"That may or may not happen – but all
New Yorkers are urged to take this possibility
into consideration and plan accordingly.
If you need to take public transportation,
try to get to your destination before
7 pm tomorrow. The MTA has a plan to
shut down because they cannot run the
risk that the trains or the buses will
be damaged. And I think they are taking
the appropriate kind of planning that
one should have, and they'll have to
make a decision tomorrow which we will
support and work with them.
"New Yorkers can also take other precautions
to make sure they and their families
are prepared. For instance, you can visit
the City's website at nyc.gov, or call
311 for regular forecast updates and
other info on the storm. Both the website
and 311 are operating smoothly.
"We think that we will be able to handle
the capacity, but as I said yesterday
the record that we had in Hurricane Irene
was 4-odd million calls and uses of the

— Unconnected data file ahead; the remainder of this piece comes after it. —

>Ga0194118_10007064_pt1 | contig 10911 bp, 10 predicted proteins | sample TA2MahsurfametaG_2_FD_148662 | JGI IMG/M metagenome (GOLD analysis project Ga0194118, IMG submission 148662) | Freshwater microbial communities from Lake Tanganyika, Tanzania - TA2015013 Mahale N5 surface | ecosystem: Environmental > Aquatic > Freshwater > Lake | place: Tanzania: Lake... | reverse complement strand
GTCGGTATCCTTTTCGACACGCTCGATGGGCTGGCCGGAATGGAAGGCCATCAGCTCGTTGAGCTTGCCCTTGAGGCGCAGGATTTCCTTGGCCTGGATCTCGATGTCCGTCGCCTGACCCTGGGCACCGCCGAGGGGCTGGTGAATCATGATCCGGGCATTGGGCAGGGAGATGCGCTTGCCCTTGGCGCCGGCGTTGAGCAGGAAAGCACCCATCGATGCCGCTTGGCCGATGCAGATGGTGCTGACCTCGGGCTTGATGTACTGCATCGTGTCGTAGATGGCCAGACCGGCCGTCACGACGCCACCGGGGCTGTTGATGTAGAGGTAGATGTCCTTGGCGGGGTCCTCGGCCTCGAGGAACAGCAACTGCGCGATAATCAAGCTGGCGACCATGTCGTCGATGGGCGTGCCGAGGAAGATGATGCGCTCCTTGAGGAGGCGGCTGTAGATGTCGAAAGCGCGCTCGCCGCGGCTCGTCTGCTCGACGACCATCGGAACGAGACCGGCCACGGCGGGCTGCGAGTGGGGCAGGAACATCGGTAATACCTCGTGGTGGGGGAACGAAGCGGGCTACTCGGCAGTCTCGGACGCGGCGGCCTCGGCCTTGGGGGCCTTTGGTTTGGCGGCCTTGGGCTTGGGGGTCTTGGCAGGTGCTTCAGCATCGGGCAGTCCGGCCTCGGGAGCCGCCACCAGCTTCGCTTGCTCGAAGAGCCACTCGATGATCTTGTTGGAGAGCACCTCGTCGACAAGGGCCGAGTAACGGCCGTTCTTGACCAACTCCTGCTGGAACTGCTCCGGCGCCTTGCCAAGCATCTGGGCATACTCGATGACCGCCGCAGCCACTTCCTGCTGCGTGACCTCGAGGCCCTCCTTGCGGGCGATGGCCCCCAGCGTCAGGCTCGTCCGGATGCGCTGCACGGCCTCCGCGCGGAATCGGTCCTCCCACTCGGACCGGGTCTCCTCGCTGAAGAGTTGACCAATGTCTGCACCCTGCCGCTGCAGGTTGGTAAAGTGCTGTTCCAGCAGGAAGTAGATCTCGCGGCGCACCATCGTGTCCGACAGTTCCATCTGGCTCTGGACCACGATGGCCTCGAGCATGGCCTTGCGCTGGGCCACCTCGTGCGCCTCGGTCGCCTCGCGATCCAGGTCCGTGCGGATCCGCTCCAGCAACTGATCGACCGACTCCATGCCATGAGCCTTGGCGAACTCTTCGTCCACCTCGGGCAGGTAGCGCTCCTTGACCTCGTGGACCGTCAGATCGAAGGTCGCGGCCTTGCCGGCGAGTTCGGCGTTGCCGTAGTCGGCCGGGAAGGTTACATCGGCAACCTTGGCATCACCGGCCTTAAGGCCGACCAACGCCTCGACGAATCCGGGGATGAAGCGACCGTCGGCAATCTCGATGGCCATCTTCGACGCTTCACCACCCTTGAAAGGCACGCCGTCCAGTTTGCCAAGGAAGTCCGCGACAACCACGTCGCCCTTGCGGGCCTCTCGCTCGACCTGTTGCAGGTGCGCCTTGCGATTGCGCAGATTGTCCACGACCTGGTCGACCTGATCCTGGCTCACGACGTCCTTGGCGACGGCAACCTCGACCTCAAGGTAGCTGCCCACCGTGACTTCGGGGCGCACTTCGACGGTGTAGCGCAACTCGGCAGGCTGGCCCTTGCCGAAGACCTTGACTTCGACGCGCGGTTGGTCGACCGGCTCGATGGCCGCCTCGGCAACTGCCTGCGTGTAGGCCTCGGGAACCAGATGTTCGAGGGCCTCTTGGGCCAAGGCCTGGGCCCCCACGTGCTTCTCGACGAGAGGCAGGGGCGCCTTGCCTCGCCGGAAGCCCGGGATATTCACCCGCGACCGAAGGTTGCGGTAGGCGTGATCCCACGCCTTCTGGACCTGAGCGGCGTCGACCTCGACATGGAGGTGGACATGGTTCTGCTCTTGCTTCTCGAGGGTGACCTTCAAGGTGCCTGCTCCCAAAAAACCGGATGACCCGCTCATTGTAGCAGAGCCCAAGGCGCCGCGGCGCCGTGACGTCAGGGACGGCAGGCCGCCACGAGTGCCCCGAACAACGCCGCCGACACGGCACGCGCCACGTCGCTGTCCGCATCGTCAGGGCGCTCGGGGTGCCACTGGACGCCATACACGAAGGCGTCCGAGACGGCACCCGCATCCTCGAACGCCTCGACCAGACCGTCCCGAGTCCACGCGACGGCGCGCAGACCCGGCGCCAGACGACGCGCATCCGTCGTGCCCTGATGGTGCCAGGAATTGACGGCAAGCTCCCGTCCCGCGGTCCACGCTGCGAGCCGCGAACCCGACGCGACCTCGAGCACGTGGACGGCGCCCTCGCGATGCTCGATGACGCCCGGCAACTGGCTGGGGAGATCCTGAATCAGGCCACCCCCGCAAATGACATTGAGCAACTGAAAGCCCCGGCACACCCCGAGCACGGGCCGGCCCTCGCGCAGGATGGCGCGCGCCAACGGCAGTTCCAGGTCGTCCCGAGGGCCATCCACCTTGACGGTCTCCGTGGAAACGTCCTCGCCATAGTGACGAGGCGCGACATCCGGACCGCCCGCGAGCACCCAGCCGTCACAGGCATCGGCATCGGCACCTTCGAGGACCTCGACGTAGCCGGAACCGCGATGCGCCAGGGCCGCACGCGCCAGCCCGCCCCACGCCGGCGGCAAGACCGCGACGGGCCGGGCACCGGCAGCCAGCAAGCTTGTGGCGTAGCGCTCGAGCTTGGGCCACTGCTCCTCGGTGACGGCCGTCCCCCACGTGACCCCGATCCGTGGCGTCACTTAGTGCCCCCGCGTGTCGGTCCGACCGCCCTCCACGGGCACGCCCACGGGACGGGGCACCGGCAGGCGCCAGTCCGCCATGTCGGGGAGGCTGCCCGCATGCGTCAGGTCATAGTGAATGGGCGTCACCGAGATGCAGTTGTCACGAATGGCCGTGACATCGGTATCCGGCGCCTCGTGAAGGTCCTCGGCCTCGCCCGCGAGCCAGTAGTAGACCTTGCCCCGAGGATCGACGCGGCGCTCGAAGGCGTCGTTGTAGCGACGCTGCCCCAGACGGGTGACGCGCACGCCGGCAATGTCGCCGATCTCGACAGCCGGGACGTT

311 service. Do not use 911 unless it's
a real emergency. If you're using it
and it's not an emergency, you're keeping
somebody else who might try to get through.
"You can sign up for Notify NYC emails
or text alerts on the City's site or
by calling 311. You can also follow NYCMayorsOffice
on Twitter for updates. For information
relating to the storm for people with
disabilities or special needs, please
check, as I said earlier, with Office
of Emergency Management or the Mayor's
Office for People with Disabilities or
"You should also stock up on basic supplies
and make a ‘Go Bag' to take with you
should you have to leave home at a moment's
notice. Your Go Bag should have things
you would need in an emergency, like